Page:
Volume 4, Number 96
15 February 2004

Conscientious Objector in World War II

Dear Friends,

Under Grand Central Station in New York City extends a vast number of offices and other space. It was there that I took my physical exam in 1943, to see if I was fit for civilian public service (CPS) as a CO (conscientious objector). Previous to that date, CPS and army inductees were examined separately. The American Friends Service Committee and other religious organizations had complained that COs would be inducted into CPS who would have been rejected by the army. The solution was to combine the induction exams, to be conducted by the army for everyone. I entered Grand Central on the very first day of that combining.

I presented my papers to the receptionist sergeant. 4-E (meaning CO) was discreetly printed in the corner. The sergeant took out a big rubber stamp and imprinted 4-E all over the front page, so no one farther down the line would fail to notice. When I reached the sergeant conducting the urine test, he purposely spilled my sample over the papers, so I had to go the rest of the way with urine-soaked papers.

I passed the hearing, sight, strength, and other physical tests with smirks of disapproval by the soldiers, and finally I reached the psychiatrist. "Why are your papers soaked with urine?" he asked, after smelling them. "I couldn't hold it back," I replied. "What does IV-E mean?" he asked. (Remember, this was the first day.) "It means I am a conscientious objector." "What's a conscientious objector?" he asked.

After I had explained to him, he asked, "You mean that if you were on a battlefield, you wouldn't shoot?" "No, I wouldn't." "Even if your life were in danger?" "I'd rather lose my own life than kill someone else," I said bravely. (I have often wondered what I would really do if put to that test.) He looked at me peculiarly, then said: "Do you like girls?

"Yes, I like girls."

"I mean," he went on, "do you date girls?" I thought of the square dance to which I had taken Rachel Pickett the night before, a lovely Young Friend, daughter of well-known Quakers Clarence and Lily Pickett. Beginning to sense what the psychiatrist was thinking, I faced my moment of truth. Should I tell him about CPS camps? Should I tell him I would not be sent to the battlefield in any event? Rightly or wrongly, I decided to play along with him. I would tell him the truth but not the whole truth.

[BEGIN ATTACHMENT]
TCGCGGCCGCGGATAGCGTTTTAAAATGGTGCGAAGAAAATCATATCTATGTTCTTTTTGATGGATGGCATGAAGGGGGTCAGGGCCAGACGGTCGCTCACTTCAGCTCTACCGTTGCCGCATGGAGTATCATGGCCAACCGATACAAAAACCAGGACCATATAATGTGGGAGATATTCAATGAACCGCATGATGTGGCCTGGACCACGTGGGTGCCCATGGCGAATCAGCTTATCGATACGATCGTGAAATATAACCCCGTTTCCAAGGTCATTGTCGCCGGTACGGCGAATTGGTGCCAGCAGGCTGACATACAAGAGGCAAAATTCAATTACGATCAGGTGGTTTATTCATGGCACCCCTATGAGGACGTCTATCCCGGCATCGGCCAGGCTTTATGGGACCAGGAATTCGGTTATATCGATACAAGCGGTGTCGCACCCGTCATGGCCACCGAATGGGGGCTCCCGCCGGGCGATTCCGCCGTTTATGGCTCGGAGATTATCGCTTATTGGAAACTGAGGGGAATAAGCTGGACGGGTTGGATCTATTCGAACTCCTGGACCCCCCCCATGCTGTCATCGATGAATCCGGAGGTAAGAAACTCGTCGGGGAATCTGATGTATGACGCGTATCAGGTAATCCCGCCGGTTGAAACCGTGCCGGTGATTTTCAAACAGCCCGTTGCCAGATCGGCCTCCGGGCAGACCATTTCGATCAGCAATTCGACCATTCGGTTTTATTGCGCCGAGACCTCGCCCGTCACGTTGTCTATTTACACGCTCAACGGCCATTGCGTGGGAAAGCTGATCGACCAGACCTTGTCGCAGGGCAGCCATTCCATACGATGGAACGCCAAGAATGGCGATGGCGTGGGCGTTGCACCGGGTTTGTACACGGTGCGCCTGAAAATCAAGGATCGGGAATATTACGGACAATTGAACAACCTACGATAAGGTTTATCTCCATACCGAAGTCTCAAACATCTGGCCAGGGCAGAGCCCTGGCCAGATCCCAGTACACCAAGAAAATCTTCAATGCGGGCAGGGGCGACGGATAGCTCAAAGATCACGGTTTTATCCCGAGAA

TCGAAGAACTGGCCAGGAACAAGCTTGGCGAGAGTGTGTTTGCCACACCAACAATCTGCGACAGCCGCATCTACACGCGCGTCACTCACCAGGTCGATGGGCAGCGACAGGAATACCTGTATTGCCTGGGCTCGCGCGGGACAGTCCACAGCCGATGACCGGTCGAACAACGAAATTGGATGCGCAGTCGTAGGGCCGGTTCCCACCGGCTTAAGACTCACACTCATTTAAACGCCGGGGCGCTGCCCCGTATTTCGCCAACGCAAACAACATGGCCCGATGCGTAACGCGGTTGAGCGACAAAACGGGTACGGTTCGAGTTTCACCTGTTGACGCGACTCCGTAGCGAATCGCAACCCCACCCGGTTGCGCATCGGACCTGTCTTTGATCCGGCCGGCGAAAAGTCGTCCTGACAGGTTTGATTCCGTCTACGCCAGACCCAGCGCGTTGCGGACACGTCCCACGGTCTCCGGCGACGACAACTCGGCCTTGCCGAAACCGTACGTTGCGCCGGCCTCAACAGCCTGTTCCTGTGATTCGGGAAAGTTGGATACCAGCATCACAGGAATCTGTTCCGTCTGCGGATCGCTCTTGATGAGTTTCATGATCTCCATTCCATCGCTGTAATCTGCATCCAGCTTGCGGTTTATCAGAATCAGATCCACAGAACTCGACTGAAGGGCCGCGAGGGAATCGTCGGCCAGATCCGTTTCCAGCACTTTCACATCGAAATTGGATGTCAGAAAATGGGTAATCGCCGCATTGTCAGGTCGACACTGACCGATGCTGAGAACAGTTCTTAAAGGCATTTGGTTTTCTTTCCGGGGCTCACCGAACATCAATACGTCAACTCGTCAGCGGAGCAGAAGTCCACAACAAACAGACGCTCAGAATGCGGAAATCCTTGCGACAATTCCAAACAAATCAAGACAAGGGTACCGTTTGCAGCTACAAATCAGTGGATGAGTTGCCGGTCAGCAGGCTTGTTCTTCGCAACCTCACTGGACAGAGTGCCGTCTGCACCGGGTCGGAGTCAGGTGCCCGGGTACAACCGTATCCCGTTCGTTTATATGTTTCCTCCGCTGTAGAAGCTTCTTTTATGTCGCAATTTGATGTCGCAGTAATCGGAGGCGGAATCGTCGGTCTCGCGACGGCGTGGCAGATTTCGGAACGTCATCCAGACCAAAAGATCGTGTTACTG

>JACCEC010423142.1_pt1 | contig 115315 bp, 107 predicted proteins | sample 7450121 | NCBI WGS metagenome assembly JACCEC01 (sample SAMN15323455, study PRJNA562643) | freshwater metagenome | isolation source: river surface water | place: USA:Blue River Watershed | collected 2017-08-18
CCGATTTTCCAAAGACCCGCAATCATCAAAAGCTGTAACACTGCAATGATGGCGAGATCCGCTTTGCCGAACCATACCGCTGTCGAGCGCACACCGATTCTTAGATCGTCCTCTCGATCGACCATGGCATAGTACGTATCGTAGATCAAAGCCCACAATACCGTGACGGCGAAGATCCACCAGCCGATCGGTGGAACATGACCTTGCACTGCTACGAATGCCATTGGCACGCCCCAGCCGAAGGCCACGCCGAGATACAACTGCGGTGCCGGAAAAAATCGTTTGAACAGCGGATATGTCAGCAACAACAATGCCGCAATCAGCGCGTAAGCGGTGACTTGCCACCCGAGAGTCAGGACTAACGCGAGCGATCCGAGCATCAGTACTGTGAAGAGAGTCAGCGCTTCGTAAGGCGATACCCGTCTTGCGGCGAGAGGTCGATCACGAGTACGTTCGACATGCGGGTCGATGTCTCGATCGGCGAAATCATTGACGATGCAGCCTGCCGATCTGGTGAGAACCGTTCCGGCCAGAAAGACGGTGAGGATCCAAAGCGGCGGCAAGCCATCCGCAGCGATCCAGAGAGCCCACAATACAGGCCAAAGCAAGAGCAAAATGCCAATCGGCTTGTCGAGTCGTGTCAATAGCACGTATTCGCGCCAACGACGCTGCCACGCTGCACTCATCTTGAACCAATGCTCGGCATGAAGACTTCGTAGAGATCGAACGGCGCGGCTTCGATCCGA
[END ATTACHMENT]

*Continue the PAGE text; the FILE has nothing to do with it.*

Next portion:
"Yes," I said, "I had a date six months ago."

He scrutinized me carefully, "But do you like boys?" he asked.

"Oh Yes, I like boys," I answered, thinking of my many male friends from college.

The psychiatrist signed me off and sent me on my way.

At the end of the examination, I was handed my new draft card. "4F" (rejected) was printed in the corner. The sheet accompanying it carried the sentence, "Psychoneurotic severe. Not to be returned." I walked out of Grand Central a free man.

But was I really free? I asked myself. Without telling a lie, I had deceived the psychiatrist. But I did not really want to go to CPS camp. I could do more service for the world by auditing the books of businesses when auditors were scarce, I rationalized. After receiving an MBA at the University of Pennsylvania, I was working for the second largest CPA firm in the world, Haskins & Sells. Was my MBA to be wasted at a CPS camp? Years have now passed, and I have never resolved that dilemma.

I went back to work, in a client's office, and found an envelope on my desk. It was from my accounting professor at Penn. "I remember you once said you wanted to be a teacher," he had written. "We have an opening this fall. Would you like to be considered?"

Immediately, I went up to the flat roof of the building. There I delivered my first lecture, on accounting principles, to thousands of ant-like creatures who could not hear me. They were walking on the streets many floors below.

Yes, I would be a teacher.

When I arrived at Penn, I was told a successful professor needs a PhD. But Penn had no PhD in accounting; the closest was in economics.

Some months later, I hitch-hiked to Boston, to visit a girl friend at Wellesley (Yes, I did like girls). I borrowed a bicycle and was riding around my undergraduate haunts at Harvard. As I passed the Economics Department, I stopped in to see if any of my old professors were there. Sure enough, there was Edward Chamberlin sitting in the office of Chairman. I had studied economic theory under him. He welcomed me, and I told him that now I was studying for my PhD in economics at Penn.

After a pleasant conversation, he suddenly asked. "How much money do you have?" What an odd question, I thought, on a purely social visit. The only thing I could think of was that my great-aunt had just died, leaving me $600.

"That will be enough to see you through your first semester," Chamberlin replied. "If you get all A's we’ll give you a teaching fellowship, and that will see you the rest of the way." I sat there dazed, jaw dropping, since I had had no thought of transferring to Harvard, and I had never gotten all A's in my life, at any school.